The total carryover for that balance was at just over $1.7 million, with very little change from $1.8 million the year before. “It’s good to see that management is allocating those funds consistently and not running into problems,” Wubbles said. However, if the carryover raises too high in specific programs, funding for them would be reduced.

Berg said that the district has been targeting some of those categorical fund balances with investments in staff hires that were announced by the district last month as a result of new initiatives being put in place at the schools. “We’re making an active effort to use those funds as they’re designed and fill in positions in the district where they’re needed,” he said.

The budgetary comparison had favorable results as well. In this section, the actual expenditures were compared to the actual expenditures. It was found that revenues came in about 2% lower than was actually budgeted. “This is actually very good for your typical school district,” Wubbles said. “Expenditures were not exceeded in any functions during the year. This shows us that the district is managing the budgeting process actively and taking a proactive stance on remaining within the budgeted amounts.”

To close out the summary, Wubbles went over numbers regarding a couple of specified funds. “The governmental activities and the Enterprise, Youth Care Fund had deficit unrestricted net positions of $10,345,258 and $54,123, respectively,” the report reads. “These deficit balances were caused by the recognition of the District’s proportionate share of the IPERS pension liability” and related outflows and inflows of resources in the district’s financial statements.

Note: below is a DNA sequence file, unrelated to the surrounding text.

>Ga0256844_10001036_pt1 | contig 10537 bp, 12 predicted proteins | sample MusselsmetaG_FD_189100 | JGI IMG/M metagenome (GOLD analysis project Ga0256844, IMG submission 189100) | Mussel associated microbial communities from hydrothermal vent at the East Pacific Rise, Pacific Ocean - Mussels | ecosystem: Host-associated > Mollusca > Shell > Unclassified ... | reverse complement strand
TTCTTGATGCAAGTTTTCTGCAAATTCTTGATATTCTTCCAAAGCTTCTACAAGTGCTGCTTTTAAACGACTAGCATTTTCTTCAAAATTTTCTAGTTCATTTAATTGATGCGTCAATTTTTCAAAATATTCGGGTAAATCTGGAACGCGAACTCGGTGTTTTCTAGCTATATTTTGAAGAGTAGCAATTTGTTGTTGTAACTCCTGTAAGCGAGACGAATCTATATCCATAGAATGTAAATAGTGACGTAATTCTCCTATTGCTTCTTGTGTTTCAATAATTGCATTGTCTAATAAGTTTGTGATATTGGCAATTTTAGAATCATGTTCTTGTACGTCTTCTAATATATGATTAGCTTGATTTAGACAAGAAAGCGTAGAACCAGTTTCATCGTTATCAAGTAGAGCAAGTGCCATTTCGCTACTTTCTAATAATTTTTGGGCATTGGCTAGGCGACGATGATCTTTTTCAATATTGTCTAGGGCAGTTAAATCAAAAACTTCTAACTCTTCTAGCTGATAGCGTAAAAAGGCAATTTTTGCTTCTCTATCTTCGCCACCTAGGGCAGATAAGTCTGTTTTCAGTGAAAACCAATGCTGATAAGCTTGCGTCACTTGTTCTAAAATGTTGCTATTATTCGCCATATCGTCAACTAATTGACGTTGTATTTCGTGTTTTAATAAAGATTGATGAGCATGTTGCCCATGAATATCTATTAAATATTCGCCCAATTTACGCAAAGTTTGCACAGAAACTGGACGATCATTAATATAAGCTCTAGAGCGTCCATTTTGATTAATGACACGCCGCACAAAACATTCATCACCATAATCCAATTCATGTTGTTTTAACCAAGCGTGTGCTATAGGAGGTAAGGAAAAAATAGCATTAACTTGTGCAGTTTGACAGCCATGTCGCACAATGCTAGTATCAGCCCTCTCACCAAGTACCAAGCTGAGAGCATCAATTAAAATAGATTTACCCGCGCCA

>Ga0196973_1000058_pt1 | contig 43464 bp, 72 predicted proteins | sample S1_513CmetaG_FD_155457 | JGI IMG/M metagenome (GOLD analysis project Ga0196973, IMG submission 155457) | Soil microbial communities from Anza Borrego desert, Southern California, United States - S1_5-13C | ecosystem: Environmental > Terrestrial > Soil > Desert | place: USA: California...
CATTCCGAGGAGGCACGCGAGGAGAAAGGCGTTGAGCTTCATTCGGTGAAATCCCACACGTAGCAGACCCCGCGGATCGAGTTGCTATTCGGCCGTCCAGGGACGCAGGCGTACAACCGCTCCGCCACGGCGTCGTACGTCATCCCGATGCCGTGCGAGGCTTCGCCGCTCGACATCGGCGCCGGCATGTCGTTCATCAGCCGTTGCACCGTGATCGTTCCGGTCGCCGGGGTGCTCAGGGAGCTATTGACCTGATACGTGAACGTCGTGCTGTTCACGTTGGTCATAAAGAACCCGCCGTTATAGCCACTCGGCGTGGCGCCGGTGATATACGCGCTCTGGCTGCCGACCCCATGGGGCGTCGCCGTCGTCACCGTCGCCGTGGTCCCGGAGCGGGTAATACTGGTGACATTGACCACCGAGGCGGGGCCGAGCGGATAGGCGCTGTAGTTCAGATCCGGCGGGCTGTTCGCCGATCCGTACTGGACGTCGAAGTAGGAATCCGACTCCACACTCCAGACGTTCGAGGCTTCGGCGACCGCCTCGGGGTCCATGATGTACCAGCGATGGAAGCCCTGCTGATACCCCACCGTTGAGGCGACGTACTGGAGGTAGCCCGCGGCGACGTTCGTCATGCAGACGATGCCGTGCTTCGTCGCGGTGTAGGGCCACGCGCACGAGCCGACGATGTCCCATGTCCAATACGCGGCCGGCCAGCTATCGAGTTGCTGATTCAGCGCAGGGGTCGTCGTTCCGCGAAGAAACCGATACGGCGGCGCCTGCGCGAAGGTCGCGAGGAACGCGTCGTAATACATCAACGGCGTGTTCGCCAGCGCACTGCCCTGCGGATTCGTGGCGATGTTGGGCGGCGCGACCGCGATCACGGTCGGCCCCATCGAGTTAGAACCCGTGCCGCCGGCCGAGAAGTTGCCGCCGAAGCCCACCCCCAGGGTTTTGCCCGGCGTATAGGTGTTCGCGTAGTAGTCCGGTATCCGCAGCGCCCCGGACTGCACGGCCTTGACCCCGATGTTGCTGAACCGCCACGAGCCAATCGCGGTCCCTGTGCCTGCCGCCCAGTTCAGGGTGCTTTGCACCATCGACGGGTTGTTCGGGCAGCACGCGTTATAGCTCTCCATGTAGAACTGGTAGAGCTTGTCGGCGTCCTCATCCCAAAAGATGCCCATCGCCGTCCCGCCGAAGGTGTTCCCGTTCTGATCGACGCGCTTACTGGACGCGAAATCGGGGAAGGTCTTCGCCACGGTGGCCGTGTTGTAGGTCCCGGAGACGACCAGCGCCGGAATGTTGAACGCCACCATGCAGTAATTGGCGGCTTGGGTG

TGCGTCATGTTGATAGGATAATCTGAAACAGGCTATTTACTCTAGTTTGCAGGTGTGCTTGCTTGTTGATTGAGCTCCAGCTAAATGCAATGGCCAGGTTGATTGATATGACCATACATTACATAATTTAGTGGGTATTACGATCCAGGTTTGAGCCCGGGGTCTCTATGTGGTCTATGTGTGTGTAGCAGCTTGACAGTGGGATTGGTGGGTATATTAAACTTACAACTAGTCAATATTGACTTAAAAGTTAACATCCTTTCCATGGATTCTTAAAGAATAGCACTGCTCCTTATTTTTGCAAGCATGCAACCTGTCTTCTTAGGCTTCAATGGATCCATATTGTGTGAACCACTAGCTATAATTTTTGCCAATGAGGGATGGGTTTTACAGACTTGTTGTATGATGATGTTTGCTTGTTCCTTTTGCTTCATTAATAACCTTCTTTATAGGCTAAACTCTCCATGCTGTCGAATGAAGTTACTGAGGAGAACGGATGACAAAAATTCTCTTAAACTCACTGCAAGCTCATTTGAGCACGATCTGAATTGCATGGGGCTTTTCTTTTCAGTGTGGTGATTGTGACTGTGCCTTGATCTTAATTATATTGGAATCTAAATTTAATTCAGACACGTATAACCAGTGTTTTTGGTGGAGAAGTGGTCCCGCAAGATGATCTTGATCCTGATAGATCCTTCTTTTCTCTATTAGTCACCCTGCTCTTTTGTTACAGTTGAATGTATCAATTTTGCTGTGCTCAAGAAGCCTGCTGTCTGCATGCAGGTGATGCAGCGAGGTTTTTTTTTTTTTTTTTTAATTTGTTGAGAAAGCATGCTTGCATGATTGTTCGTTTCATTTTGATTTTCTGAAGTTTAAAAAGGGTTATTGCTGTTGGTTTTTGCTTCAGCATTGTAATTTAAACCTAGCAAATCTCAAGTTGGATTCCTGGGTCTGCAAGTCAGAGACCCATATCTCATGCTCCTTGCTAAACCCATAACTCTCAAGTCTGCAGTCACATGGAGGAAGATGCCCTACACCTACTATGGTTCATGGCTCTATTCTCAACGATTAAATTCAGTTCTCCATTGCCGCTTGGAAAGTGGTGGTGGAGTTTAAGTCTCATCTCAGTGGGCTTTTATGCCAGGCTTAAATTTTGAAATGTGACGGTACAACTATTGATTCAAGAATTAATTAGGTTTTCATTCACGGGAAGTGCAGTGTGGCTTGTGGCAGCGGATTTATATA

Wubbles said the youth care fund number “was not very significant.” Berg made note of the youth care fund later in the meeting during his financial update. “That’s the one where we had a really rough summer. We took in a lot less revenue,” he said. “This number doesn’t reflect monies that we’re going to transfer over into that account from the CARES funds from this summer, so we’ll replenish it a little bit.”

The governmental activities fund was an improvement from $10.8 million the previous year, Wubbles said. “There’s nothing the district can actually do to affect this number because it is completely generated by the pension liability that is assigned to the district.” This year the pension liability was $23 million.

“It’s something that’s there that we have to deal with, but it doesn’t affect the operations of the district,” Berg added.

“We always expect to have a couple findings. It’s good to have a review to find them,” Berg said. “It’s hard to run through the amount of money we do and the transactions without some things that get missed. It’s always helpful.”

— Features Editor Tracy Goldizen can be reached via email at or followed on Twitter @CourierTracy.


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Tracy Goldizen is the Courier's features and magazine editor, leading production of the award-winning "Ottumwa Life" and the Courier's other magazine offerings. She began work with the Courier on the copy desk.